Adventist leaders have appealed to Indian authorities to investigate the possible forced reconversion of Seventh-day Adventists to Hinduism in a northern Indian village.
Forced conversion is illegal in India, and a reconversion ceremony last week in Asroi, located about 110 miles (175 kilometers) south of India’s capital, New Delhi, raised fears in the wider Christian community that hard-line Hindus were compelling people to switch faiths in a part of the world that can be especially challenging for missionaries.
“We have made a petition to the local civic authority and to even higher levels for an inquiry,” said T.P. Kurian, communication director for the church’s Southern Asia Division.
He added: “May I urge you to keep this matter in prayer.”
The last members of the Asroi church switched to Hinduism at an Aug. 26 ceremony, church leaders said Sunday. The church, which opened with 33 members in 2005, had about six regular attendees left when the reconversion ceremony took place.
“It is obvious from sources that there are some Hindu fundamental groups behind this havoc who have forced these believers to go back to their previous faith,” said Mohan Bhatti, communication director for the Northern India Union, citing a report from a four-member Adventist delegation that visited the village last week.
Church Under Police Watch
Indian media reported that dozens of active and non-active Adventists had reconverted at the ceremony, and that hardliners had turned the Asroi church into a temple to the Hindu god Siva, replacing its cross with an idol. The reports included a photo of two men hanging a poster of Siva on a church wall.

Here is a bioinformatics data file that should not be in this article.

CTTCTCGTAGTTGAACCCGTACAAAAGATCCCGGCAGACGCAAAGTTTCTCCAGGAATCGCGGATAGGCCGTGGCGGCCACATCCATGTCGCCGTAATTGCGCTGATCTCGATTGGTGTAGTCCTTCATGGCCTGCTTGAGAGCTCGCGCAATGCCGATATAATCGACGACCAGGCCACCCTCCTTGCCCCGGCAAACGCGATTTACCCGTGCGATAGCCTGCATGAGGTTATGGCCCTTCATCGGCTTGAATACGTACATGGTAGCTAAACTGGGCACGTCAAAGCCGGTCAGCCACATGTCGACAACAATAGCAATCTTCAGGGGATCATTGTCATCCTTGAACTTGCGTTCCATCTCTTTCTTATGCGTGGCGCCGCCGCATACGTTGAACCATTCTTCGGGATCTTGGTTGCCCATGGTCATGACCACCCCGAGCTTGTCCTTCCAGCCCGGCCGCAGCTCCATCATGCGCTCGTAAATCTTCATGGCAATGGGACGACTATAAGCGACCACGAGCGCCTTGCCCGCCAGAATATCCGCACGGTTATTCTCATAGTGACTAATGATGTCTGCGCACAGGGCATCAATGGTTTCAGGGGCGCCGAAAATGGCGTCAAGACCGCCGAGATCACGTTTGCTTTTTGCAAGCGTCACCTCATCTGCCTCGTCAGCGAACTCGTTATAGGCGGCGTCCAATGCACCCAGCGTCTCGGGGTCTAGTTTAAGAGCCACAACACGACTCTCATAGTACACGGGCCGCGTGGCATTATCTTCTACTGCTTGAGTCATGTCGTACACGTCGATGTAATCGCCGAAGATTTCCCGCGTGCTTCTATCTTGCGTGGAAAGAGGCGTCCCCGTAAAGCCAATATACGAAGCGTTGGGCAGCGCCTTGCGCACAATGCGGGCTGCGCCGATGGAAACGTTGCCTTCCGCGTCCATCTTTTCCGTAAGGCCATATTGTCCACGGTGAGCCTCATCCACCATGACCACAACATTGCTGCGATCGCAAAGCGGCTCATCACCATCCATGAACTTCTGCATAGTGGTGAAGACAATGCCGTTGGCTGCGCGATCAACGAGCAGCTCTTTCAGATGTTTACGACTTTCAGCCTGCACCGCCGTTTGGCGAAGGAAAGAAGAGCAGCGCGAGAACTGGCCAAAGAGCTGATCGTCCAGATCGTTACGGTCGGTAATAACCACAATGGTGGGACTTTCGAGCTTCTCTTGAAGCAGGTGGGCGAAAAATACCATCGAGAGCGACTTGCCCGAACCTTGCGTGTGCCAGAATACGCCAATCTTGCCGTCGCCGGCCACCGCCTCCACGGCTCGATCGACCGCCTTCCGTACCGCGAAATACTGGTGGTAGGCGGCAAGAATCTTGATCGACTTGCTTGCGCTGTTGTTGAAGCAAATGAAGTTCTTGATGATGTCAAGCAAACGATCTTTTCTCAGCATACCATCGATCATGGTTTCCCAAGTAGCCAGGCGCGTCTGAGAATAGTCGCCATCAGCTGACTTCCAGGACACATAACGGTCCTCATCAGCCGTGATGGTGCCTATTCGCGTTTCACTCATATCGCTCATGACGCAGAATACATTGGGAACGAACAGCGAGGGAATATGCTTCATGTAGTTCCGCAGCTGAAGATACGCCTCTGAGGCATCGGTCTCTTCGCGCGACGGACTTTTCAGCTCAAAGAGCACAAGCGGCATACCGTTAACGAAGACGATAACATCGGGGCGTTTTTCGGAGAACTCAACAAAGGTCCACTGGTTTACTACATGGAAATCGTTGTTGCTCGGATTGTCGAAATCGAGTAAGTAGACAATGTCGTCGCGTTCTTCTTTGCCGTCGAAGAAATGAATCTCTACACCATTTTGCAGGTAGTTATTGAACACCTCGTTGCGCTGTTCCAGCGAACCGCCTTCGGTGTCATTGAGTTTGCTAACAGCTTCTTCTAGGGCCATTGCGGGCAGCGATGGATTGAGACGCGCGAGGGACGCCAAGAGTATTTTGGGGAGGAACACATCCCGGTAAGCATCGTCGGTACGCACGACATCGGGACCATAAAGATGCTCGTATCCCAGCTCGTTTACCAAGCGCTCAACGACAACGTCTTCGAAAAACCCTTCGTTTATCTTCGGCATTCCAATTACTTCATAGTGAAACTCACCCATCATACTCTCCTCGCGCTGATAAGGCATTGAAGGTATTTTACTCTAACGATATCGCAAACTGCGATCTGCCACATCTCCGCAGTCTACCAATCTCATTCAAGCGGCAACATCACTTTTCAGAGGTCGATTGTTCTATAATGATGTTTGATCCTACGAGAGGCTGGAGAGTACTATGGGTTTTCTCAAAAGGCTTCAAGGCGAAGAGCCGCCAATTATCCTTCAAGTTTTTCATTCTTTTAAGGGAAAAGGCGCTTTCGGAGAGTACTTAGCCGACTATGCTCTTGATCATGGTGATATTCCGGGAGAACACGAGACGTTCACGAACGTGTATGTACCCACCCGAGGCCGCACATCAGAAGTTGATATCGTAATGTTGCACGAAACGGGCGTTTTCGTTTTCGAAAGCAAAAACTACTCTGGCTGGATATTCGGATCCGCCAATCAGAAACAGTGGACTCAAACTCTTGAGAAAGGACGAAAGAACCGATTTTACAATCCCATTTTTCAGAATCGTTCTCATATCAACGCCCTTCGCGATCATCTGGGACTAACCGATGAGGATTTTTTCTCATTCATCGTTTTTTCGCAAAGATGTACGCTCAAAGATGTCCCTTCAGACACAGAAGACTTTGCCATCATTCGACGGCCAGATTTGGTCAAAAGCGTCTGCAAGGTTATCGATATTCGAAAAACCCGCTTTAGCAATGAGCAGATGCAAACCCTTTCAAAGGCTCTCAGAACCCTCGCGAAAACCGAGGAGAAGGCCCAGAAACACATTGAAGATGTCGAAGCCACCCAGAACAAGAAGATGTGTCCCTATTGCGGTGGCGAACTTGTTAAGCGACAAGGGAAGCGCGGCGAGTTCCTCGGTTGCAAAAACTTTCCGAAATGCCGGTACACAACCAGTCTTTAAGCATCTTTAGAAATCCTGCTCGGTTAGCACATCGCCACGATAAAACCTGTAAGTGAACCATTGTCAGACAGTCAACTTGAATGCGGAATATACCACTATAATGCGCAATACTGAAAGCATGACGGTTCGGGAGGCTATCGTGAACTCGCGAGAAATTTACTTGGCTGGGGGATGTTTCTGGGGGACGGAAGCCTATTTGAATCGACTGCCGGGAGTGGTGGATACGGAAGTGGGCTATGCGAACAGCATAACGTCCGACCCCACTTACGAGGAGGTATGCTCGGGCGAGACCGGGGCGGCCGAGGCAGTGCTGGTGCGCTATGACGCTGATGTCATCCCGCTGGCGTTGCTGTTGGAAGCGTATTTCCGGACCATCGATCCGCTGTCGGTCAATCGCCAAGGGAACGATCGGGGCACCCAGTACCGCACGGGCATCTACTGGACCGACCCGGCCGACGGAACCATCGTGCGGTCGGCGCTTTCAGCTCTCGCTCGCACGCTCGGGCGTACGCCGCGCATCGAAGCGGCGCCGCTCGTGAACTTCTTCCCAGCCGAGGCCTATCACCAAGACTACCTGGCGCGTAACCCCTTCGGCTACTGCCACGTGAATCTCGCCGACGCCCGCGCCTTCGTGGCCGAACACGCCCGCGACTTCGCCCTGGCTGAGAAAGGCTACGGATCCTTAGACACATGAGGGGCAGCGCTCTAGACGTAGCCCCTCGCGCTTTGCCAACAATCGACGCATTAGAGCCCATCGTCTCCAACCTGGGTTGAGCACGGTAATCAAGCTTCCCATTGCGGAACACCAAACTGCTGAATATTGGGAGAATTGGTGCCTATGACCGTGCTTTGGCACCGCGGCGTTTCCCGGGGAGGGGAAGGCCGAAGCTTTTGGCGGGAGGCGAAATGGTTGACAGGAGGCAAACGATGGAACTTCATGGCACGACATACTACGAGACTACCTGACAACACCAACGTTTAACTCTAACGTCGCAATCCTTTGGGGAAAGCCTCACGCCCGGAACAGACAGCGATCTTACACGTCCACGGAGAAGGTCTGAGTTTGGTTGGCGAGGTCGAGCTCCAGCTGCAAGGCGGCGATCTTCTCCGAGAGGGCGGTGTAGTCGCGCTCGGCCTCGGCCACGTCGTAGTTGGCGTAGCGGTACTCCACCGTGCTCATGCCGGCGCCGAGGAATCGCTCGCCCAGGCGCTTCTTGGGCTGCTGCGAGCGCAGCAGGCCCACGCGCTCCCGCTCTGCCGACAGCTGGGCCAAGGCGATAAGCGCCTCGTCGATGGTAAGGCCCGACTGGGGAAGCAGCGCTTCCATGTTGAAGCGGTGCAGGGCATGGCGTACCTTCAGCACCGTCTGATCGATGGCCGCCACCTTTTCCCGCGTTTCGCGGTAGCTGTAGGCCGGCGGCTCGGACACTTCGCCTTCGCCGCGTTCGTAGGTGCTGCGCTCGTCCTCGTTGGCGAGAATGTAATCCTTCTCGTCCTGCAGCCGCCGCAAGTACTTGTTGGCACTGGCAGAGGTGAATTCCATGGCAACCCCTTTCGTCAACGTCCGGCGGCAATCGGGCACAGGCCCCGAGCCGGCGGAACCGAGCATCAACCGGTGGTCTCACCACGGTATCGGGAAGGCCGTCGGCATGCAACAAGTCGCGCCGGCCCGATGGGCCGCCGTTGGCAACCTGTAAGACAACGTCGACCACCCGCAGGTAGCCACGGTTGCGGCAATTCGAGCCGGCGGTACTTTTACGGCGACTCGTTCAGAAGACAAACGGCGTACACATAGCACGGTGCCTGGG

But the visiting delegation found no evidence that the church had been disturbed.
“The idol of Shiva was not found there, and the church has not been turned into a temple,” the delegation said in the report. “It seems that a poster of Shiva was brought and raised up there for a few moments with the purpose of filming and publishing.”
The report added: “The church building is kept under police surveillance by civil administration to avoid any untoward incident. We have the freedom to conduct our weekly worship service.”
Bhatti said an official inquiry was needed “into this very sensitive issue that may cause disharmony in the community.”
History of Asroi Church
The Asroi church’s history stretches back to 2001, when 33 villagers accepted the Adventist faith, according to local Adventist leaders. Land for the church was purchased in 2004, and Maranatha Volunteers International, a nonprofit organization, built the church the next year.
Church attendance dipped in the following years. Two families stopped attending in 2007, leaving 20 people at Sabbath services. Only five to seven people were attending regularly when the reconversion ceremony took place.
It was unclear how many former Adventists reconverted. Indian media, citing Hindu activists at the ceremony, put the figure at 72, although this could not be reconciled with the lower membership figure offered by church leaders.
The loss of the last church members surprised the pastor, said S.P. Singh, a local Adventist leader who was on the delegation that visited the church.